Check the rendering's still attached. Then, if it is, thoroughly clean it.
I had what looked like perfect rendering on my flat three years ago,
which had been applied a couple of decades earlier, which turned out to
be sort of attached in places, but was mostly staying up due to not
having the energy to fall down. 90% of the tap tests had that horrible
On Fri, 22 Jul 2011 13:22:43 +0100, John Williamson wrote:
That is exactly the description of what I found on one of the gables
here last summer. With the exception that a few square yards had
found the energy to fall off in the previous winter.
Got proper scaffolding put up and put a chisel behind it, it would
come away in great chunks. I never really worked out why it had been
rendered in the first place, the pointing was 99% good and the stones
in good condition. I suspect it failed as who ever put in on didn't
remove the paint that was there first so when the paint's bond to
stones or render failed...
I pressure washed the entire wall with an ordinary domestic pressure
washer and "dirt blaster" jet. That removed most of the old paint,
algae and anything else loose. Found a few weakness's in the
pointing. Patched that up and painted with Dulux Trade Smooth
Masonary Paint, it's surived one winter and looks pretty good.
On Fri, 22 Jul 2011 11:53:19 -0700 (PDT), harry wrote:
The test for "powdery" is doe you end up with the old paint on your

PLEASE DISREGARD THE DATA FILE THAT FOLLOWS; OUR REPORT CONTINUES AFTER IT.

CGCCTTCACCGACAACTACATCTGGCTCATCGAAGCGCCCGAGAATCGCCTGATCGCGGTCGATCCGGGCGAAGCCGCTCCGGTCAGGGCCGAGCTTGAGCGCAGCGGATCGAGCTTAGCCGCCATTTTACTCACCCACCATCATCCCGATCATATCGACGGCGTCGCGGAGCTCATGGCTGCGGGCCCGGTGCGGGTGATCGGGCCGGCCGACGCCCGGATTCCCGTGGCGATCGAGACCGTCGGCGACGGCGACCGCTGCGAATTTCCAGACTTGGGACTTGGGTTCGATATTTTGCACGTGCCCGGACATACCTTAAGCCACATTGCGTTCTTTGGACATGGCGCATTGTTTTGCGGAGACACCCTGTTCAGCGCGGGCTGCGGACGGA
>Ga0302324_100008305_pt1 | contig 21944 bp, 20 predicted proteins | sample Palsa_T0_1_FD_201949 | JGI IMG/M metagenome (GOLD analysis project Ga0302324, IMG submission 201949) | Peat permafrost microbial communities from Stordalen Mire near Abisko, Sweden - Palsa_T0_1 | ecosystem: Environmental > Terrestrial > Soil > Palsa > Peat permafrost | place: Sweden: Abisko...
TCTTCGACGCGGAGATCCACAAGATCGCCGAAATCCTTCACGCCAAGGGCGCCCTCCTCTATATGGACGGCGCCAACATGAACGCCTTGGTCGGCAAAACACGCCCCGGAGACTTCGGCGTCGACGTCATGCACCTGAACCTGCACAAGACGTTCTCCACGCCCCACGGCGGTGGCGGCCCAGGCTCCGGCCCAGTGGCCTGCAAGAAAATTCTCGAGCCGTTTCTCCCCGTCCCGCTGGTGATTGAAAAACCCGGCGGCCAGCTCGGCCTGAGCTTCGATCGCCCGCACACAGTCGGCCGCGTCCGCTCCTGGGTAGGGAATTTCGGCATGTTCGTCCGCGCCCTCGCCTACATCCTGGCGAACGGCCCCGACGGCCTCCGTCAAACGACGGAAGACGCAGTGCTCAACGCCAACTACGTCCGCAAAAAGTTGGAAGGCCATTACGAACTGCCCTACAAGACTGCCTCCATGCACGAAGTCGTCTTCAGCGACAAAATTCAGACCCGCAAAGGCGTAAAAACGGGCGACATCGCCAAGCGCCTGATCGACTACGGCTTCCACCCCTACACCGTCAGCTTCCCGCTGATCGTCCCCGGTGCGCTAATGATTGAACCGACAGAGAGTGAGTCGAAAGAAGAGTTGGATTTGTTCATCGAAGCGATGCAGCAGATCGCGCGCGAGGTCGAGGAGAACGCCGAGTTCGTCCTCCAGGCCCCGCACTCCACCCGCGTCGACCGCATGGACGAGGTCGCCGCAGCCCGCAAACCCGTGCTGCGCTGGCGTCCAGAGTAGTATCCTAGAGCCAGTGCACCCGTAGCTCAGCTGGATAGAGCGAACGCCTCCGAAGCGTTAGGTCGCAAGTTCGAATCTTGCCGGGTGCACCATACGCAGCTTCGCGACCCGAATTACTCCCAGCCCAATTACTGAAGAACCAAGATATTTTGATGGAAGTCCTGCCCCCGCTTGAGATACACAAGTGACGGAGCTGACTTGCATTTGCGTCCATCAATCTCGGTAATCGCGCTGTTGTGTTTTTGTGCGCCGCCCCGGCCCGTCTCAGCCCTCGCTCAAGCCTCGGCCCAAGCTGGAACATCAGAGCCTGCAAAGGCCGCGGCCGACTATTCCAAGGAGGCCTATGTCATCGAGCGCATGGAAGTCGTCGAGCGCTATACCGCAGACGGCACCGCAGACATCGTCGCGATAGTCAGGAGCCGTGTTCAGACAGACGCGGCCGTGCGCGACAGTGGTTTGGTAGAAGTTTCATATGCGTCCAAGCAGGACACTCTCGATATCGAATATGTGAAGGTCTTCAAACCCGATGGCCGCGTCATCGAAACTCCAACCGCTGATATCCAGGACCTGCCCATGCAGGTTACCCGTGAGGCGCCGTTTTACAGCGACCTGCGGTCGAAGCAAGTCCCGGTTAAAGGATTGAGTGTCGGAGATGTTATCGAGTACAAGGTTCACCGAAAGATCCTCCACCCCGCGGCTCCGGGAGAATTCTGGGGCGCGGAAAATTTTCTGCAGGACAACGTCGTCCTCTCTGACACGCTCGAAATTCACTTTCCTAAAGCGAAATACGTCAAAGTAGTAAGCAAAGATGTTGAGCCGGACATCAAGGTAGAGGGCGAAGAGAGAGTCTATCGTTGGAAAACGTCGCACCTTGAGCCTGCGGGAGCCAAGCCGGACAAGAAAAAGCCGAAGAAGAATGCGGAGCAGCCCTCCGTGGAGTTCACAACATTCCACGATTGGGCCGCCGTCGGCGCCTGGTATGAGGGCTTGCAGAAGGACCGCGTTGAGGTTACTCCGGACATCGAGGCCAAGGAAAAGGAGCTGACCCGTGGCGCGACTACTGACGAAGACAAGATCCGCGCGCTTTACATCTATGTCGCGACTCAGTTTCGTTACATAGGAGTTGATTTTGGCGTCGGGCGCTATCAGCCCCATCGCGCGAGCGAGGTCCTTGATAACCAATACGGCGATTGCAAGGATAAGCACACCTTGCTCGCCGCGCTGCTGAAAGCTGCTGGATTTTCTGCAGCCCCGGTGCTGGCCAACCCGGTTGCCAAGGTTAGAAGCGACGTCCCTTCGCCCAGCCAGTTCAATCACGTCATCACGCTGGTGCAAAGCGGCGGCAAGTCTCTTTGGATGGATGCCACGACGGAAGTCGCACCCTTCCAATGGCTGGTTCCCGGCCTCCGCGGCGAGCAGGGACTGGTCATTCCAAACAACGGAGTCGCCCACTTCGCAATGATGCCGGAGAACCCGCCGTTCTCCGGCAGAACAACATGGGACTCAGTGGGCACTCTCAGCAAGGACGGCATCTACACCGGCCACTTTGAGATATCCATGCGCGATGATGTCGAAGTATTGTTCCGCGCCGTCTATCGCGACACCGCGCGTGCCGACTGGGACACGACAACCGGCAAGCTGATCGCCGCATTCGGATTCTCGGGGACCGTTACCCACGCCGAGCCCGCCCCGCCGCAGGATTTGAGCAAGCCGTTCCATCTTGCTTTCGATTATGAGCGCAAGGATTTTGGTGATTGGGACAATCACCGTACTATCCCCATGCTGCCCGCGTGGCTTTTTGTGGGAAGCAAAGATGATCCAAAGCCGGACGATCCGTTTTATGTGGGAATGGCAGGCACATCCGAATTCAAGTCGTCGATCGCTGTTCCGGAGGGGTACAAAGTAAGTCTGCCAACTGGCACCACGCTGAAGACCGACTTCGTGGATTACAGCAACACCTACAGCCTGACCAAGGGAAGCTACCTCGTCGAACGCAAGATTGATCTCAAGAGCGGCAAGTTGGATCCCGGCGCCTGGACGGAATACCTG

fngers if you rub it gently. Even then I'm not convinced that a
stabilising solution is any better than a slightly diluted first
coat. IIRC the first coat I used last year (and this when I've
finished the patching) was about 10:1 paint:water.
Brush is damn hard work if there is any texture to the surface and
tedious in the extreme. Rollers work but you need a decent one. Dulux
Trade Heavy Duty Woven Sleeve(*) worked and lasted well, two and a
half two storey gables with two full coats on smoothish pebble dash
and stone. The dilute first coat was brushed. I don't think that
roller was quite dead but was starting to moult a bit quicker than at
the start. Give a new roller, no matter the make, a good washing and
scrubing before use to get rid of any loose pile.
(*) Be aware that roller is a 1 3/4" core the sheds sell frames for
rollers with smaller cores...
I found if painting textured render (i.e. like stipple finish or
roughcast), those small 4" wide rollers can be good. Often you can't get
enough force onto a full width one to work the paint into the texture,
and the small roller works faster than a brush.
Thanks to all for the tips. I followed the advice about pressure cleaning
and then using a diluted coat. It all seems to make good sense.
They say that a lick of paint hides a multitude of sins. Well this paint
job actually seems to have shown up a load of sins - like what a amateurish
rendering job it was. I think I may have to apply a coat of really thick
textured emulsion to try and disguise the patchiness of the cement
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